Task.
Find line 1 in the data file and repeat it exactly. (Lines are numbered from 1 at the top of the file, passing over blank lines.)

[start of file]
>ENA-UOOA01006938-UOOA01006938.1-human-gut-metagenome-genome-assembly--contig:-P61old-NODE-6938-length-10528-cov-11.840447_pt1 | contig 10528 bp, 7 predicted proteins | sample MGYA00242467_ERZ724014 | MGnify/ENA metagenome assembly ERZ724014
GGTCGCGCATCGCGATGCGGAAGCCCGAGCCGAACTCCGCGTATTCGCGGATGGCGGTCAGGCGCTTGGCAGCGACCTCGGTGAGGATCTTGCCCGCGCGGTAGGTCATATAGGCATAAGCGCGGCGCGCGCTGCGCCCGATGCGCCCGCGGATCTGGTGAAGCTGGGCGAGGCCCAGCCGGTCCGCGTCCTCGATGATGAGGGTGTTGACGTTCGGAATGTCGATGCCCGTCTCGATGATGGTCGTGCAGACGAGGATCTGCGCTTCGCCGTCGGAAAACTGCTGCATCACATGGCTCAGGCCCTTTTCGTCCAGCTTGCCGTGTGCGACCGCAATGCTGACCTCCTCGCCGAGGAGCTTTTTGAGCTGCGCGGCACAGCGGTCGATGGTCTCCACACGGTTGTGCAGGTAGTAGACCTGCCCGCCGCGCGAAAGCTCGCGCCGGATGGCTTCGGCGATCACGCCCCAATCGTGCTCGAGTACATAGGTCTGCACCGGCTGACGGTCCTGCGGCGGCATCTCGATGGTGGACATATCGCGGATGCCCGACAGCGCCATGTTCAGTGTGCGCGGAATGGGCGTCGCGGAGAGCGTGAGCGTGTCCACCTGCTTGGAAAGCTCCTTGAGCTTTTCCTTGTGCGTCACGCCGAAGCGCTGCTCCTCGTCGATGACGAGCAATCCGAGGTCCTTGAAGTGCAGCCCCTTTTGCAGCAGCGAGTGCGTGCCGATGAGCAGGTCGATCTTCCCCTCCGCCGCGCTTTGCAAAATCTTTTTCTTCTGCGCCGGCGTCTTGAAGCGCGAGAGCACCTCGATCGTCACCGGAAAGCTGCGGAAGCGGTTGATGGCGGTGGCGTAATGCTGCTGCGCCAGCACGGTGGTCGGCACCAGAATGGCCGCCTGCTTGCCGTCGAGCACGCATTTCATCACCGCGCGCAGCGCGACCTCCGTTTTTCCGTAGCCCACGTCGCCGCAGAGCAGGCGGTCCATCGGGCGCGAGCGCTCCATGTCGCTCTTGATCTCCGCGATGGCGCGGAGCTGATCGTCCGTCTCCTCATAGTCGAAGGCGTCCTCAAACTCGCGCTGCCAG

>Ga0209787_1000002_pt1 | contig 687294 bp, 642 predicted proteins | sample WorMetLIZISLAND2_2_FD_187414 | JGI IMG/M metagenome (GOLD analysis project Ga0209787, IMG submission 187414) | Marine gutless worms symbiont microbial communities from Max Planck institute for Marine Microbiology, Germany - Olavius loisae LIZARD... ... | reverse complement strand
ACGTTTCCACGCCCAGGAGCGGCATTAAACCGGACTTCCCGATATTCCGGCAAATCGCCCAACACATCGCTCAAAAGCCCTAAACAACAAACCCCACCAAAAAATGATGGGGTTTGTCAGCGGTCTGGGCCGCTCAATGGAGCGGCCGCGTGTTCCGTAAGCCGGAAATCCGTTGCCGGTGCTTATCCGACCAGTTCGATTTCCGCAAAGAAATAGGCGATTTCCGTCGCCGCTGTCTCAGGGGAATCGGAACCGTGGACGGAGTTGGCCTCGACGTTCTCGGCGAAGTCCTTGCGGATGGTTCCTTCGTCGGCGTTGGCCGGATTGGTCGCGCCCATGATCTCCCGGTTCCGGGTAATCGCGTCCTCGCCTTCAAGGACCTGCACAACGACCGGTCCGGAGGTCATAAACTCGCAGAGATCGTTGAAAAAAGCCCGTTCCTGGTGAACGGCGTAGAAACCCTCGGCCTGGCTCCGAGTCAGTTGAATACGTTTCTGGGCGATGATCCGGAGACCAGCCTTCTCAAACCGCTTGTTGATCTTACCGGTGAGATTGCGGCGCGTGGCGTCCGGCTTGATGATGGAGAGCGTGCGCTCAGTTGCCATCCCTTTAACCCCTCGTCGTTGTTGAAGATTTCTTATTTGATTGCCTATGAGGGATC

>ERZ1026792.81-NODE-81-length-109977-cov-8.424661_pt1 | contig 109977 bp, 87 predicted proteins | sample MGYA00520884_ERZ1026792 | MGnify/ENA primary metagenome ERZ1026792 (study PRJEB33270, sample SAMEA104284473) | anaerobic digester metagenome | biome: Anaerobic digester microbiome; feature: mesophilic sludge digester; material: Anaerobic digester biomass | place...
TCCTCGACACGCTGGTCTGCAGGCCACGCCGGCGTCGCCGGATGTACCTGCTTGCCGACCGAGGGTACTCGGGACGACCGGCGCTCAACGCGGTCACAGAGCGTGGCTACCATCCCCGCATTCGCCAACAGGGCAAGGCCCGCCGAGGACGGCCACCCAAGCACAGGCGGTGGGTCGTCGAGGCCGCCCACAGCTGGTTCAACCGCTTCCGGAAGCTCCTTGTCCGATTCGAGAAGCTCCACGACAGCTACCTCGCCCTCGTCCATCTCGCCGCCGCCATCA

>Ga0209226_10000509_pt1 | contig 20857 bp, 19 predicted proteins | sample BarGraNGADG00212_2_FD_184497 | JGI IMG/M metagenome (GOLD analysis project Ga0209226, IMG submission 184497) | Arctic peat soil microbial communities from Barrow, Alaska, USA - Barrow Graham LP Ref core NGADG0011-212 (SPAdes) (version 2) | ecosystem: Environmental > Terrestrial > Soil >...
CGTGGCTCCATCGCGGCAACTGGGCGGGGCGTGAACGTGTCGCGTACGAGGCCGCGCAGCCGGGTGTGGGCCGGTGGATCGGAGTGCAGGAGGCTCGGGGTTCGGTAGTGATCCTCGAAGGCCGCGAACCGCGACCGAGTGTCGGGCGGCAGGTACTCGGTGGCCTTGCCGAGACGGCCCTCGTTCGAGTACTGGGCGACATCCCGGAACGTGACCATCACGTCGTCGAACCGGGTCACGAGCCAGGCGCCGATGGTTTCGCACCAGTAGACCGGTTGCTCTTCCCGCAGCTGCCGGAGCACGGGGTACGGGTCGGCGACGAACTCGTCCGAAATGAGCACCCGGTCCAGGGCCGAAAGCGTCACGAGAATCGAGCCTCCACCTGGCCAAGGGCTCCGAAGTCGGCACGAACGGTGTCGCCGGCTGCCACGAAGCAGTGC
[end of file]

>ENA-UOOA01006938-UOOA01006938.1-human-gut-metagenome-genome-assembly--contig:-P61old-NODE-6938-length-10528-cov-11.840447_pt1 | contig 10528 bp, 7 predicted proteins | sample MGYA00242467_ERZ724014 | MGnify/ENA metagenome assembly ERZ724014